Rolo Tomassi Have Been Subverting the Conventions of Heavy Music for a Decade, Largely Unnoticed
Eva Spence may be out the front, emptying her lungs to thousands of people, but she's maintained a low profile since joining the band at just 14 years old.
There’s a young woman who lives by the sea. She spends her days sewing together cushion covers and bunting in her room. When her boyfriend comes home from tour, they listen to Hans Zimmer in the kitchen and cook, following vegan recipes together. And when she's not doing that, she releases guttural rage into a microphone, thrashing around, spinning off across the stage and throwing each limb outwards with enough force to rip tissue fibres. It’s a way to let all the anxieties built up during the week slip away back into the sea; the calms and storms constantly counterbalancing one another.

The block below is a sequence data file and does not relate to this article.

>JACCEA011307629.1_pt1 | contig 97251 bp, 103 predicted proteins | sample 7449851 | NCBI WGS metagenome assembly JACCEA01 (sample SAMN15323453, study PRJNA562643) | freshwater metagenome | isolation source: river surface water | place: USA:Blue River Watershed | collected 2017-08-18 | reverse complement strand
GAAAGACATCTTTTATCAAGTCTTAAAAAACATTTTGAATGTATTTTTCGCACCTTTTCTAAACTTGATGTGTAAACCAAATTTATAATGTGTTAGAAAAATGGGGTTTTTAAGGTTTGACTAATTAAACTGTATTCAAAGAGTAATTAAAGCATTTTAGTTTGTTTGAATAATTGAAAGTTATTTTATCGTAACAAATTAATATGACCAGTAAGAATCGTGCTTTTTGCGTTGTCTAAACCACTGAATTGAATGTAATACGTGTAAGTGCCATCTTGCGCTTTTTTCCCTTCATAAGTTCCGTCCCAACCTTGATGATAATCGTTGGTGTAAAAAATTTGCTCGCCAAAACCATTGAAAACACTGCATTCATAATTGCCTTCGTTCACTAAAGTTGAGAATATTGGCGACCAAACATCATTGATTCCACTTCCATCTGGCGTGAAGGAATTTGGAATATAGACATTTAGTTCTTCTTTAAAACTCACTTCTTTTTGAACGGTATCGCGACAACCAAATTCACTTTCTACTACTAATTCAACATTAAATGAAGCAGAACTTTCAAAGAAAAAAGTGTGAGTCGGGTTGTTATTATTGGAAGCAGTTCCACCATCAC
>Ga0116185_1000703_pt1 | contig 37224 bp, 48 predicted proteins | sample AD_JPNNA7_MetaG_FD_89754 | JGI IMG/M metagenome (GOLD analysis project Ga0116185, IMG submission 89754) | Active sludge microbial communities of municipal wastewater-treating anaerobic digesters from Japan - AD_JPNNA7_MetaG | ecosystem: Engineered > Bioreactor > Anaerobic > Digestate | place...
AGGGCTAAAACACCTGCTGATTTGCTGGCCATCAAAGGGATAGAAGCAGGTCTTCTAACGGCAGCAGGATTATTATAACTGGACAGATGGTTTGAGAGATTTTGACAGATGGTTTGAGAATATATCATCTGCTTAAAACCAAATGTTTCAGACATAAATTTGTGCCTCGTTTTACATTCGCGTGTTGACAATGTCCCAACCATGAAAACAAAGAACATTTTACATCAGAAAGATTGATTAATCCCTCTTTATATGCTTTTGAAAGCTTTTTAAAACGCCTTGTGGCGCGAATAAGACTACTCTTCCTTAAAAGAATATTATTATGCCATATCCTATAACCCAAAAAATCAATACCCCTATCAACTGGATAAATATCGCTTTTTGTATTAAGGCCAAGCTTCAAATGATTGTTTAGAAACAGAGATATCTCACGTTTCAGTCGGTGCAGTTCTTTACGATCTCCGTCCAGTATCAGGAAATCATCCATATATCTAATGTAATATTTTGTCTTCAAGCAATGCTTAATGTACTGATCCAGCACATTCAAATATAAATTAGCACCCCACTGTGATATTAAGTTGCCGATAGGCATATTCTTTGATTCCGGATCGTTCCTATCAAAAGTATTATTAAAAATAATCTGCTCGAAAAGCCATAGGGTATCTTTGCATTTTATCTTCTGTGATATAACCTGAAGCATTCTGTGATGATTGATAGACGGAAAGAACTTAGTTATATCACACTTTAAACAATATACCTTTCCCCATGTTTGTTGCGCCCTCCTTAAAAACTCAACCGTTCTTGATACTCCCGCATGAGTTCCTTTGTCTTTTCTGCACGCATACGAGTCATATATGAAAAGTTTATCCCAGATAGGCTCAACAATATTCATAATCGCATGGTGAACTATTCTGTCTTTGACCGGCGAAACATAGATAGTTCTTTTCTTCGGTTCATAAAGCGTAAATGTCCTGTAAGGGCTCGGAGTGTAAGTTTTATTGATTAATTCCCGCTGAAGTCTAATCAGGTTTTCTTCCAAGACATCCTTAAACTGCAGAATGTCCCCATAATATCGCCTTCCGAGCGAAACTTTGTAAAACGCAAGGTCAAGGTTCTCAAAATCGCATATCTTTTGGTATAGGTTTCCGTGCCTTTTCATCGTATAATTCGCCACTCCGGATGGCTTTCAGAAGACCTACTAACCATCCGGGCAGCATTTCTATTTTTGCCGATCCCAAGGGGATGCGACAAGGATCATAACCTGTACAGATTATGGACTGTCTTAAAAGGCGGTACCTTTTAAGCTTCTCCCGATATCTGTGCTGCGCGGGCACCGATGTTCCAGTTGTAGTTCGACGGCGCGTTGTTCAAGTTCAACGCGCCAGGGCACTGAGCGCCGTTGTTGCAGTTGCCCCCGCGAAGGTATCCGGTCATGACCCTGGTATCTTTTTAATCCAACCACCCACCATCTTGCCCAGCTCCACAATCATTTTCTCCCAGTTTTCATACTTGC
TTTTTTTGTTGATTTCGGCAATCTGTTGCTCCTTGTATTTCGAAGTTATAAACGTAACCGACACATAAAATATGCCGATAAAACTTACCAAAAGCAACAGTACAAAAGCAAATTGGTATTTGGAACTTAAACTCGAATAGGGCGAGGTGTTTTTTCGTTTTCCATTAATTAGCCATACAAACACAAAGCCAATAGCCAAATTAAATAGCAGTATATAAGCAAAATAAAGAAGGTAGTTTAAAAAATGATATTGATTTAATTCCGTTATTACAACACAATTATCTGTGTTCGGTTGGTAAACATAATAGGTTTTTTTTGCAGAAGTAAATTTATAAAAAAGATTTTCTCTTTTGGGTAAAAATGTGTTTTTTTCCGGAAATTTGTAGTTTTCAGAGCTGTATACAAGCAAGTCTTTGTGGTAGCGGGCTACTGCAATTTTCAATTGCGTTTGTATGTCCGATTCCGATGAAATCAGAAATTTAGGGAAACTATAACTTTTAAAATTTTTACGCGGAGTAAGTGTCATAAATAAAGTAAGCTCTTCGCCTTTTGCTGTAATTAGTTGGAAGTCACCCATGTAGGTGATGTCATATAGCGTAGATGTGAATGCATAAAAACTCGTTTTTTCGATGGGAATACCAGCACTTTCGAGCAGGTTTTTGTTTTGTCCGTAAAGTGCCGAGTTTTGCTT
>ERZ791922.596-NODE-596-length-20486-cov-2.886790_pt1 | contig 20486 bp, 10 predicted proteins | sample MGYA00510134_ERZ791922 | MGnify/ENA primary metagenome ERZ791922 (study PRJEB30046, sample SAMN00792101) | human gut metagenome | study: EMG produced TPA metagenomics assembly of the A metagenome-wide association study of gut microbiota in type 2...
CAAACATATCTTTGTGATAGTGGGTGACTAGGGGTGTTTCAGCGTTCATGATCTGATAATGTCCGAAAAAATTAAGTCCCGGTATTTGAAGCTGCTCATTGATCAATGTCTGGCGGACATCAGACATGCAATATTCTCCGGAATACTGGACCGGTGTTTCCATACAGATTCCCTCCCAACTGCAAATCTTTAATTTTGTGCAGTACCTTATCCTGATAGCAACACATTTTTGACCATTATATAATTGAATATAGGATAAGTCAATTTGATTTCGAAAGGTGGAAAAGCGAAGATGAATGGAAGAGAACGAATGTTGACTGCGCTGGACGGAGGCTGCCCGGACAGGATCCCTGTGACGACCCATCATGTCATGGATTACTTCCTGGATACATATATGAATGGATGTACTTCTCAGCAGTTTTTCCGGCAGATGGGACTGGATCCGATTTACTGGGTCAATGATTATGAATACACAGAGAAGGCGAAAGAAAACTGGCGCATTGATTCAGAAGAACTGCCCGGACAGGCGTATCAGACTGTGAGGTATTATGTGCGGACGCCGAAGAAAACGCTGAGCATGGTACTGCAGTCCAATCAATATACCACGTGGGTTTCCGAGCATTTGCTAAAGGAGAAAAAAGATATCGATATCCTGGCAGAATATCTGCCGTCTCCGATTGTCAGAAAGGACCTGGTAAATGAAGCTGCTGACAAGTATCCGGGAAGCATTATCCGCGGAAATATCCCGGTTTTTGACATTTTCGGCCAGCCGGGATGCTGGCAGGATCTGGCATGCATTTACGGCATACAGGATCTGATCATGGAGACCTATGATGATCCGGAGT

Eva Spence is an essential but understated figure in the British heavy scene. She was only 14 when she joined Rolo Tomassi, her brother, James’ experimental mathcore band. She started on keyboards but stepped up to do vocals after the band had trouble finding the right singer. Today, she’s 25 and both she and her brother remain in the band—serious longevity in a scene with a constantly revolving door of new names. But the male dominated musical landscape they stepped into ten years ago has been unchanging, and Rolo Tomassi remain one of the only heavy bands in the UK fronted by a woman, alongside Vales and, in a more commercial sense, Marmozets.
Despite the importance of Eva and her band, she remains a mystery. She might be out the front, emptying her lungs to thousands of people, but she keeps press and the life invasion that goes along with being in a decent-sized band at bay. You won’t see many quotes attributed to her. “I’ll be totally honest with you—nothing aimed at you—I just really don’t enjoy it,” she admits. “I find interviews nerve-wracking. I’m actually not a hugely confident speaker. I know that it is part and parcel of being in a band, though...”